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Case studies emphasize detailed contextual analysis of a limited number of events or conditions and their relationships. Researchers have used the case study research method for many years across a variety of disciplines. Social scientists, in particular, have made wide use of this qualitative research method to examine contemporary real-life situations and provide the basis for the application of ideas and extension of methods.
Yin defines the case study research method as an empirical inquiry that investigates a contemporary phenomenon within its real-life context; when the boundaries between phenomenon and context are not clearly evident; and in which multiple sources of evidence are used Yin,p.
Critics of the case study method believe that the study of a small number of cases can offer no grounds for establishing reliability or generality of findings.
Others feel that the intense exposure to study of the case biases the findings. Some dismiss case study research as useful only as an exploratory tool.
Yet researchers continue to use the case study research method with success in carefully planned and crafted studies of real-life situations, issues, and problems. Reports on case studies from many disciplines are widely available in the literature.
This paper explains how to use the case study method and then applies the method to an example case study project designed to examine how one set of users, non-profit organizations, make use of an electronic community network. The study examines the issue of whether or not the electronic community network is beneficial in some way to non-profit organizations and what those benefits might be.
Many well-known case study researchers such as Robert E. Stake, Helen Simons, and Robert K. Yin have written about case study research and suggested techniques for organizing and conducting the research successfully. This introduction to case study research draws upon their work and proposes six steps that should be used: Determine and define the research questions Select the cases and determine data gathering and analysis techniques Prepare to collect the data Collect data in the field Evaluate and analyze the data Prepare the report Step 1.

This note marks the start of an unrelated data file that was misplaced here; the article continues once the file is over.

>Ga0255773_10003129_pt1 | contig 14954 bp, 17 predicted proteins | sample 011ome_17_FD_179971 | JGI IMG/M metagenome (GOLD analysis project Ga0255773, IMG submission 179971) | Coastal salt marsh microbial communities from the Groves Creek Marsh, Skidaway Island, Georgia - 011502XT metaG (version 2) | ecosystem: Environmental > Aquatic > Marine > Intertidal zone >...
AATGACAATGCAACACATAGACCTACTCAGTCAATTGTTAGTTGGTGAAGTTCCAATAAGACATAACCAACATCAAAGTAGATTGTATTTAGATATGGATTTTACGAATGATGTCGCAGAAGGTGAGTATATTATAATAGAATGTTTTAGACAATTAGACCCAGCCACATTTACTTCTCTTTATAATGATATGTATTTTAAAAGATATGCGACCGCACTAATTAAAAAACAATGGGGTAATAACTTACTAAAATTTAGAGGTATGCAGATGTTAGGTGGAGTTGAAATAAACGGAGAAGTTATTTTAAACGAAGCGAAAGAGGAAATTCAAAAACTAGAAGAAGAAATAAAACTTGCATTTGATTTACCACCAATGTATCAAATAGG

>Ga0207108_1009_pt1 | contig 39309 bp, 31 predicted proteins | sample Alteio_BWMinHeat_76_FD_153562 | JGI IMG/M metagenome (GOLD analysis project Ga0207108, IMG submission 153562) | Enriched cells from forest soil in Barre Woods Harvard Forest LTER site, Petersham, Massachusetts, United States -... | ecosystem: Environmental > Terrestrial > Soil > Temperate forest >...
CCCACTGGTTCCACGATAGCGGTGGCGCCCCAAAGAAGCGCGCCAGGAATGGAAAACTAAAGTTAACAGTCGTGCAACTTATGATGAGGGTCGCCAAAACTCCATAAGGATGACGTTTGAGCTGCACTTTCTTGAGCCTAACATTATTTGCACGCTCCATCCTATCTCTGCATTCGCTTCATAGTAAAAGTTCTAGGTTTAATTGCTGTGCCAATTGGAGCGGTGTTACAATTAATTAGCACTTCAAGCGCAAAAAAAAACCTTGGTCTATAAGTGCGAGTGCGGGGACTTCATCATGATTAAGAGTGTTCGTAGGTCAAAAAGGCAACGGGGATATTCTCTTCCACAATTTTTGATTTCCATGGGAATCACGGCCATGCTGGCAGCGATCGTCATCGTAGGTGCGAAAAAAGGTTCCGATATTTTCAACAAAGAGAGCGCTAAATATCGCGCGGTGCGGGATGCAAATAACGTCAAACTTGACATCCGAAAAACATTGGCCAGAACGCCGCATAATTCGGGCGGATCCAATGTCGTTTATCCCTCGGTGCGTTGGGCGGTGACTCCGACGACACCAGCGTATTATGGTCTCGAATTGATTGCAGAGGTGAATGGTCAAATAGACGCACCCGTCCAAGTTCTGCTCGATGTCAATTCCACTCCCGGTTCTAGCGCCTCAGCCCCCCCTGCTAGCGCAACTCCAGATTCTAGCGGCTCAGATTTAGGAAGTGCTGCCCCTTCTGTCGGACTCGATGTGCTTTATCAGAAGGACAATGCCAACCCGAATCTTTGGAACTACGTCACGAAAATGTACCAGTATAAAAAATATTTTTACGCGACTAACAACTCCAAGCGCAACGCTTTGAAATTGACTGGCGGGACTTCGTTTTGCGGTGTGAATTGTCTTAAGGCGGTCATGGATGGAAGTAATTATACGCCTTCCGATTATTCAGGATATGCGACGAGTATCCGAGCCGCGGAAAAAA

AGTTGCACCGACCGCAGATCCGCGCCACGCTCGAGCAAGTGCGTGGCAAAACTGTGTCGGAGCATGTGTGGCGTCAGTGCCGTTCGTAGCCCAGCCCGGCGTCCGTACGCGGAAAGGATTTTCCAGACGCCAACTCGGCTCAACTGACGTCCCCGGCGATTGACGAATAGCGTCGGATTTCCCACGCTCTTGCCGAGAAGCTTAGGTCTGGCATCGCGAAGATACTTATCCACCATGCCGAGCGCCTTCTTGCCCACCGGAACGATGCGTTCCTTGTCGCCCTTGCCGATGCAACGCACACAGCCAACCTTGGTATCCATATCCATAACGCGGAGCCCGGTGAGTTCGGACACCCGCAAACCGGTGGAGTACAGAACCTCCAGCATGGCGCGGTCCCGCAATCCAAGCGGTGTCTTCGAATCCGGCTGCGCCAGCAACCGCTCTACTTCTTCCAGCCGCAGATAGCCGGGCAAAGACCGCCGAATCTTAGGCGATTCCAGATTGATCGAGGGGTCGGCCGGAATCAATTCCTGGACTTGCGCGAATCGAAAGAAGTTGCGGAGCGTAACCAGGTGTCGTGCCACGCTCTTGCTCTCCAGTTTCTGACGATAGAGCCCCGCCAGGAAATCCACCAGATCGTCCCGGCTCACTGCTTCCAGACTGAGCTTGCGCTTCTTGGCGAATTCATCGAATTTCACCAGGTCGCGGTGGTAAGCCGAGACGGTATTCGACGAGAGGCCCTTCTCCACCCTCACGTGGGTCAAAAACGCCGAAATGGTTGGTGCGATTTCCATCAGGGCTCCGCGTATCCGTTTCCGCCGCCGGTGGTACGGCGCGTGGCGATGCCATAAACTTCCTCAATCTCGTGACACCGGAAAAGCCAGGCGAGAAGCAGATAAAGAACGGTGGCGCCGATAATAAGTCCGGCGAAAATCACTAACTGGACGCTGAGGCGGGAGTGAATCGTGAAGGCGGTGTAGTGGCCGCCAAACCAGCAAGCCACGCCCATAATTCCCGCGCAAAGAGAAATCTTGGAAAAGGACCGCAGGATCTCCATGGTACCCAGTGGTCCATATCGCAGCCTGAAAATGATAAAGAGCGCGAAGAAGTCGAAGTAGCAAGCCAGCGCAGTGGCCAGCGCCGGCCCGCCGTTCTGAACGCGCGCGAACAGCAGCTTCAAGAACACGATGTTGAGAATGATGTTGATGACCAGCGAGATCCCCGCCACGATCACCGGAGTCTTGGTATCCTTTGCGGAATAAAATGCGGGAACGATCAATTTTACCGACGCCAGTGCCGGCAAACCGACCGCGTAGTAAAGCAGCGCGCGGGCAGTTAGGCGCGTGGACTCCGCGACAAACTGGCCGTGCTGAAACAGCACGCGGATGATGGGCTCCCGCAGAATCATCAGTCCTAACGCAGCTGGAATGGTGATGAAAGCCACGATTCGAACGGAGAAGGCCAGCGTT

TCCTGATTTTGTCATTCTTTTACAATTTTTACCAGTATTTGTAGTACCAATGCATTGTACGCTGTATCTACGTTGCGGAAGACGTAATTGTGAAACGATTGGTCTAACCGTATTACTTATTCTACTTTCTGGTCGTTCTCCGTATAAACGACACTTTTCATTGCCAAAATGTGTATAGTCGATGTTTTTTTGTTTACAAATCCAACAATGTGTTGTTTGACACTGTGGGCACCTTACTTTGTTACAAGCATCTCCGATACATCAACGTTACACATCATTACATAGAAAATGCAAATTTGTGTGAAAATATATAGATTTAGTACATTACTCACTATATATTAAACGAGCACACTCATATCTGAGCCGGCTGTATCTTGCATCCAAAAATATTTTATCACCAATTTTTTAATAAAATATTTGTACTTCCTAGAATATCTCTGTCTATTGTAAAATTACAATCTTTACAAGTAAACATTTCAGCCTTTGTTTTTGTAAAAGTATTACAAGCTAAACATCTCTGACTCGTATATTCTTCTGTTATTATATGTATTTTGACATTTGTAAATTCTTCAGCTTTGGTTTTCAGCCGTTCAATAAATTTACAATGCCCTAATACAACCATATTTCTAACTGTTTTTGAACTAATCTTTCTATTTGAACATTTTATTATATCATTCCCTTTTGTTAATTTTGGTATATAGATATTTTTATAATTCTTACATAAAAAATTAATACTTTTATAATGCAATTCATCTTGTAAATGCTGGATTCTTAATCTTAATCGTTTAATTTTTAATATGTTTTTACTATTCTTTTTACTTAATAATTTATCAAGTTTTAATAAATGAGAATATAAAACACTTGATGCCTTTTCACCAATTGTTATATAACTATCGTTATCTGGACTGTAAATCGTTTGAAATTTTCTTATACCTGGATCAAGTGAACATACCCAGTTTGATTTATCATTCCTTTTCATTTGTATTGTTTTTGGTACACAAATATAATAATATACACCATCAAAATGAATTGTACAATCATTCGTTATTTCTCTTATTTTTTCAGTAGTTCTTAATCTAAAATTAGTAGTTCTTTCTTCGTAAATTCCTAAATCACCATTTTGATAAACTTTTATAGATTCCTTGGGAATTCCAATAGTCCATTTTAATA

Determine and Define the Research Questions The first step in case study research is to establish a firm research focus to which the researcher can refer over the course of study of a complex phenomenon or object. The researcher establishes the focus of the study by forming questions about the situation or problem to be studied and determining a purpose for the study.
The research object in a case study is often a program, an entity, a person, or a group of people. Each object is likely to be intricately connected to political, social, historical, and personal issues, providing wide ranging possibilities for questions and adding complexity to the case study.
The researcher investigates the object of the case study in depth using a variety of data gathering methods to produce evidence that leads to understanding of the case and answers the research questions.
Case study research generally answers one or more questions which begin with "how" or "why. To assist in targeting and formulating the questions, researchers conduct a literature review. This review establishes what research has been previously conducted and leads to refined, insightful questions about the problem.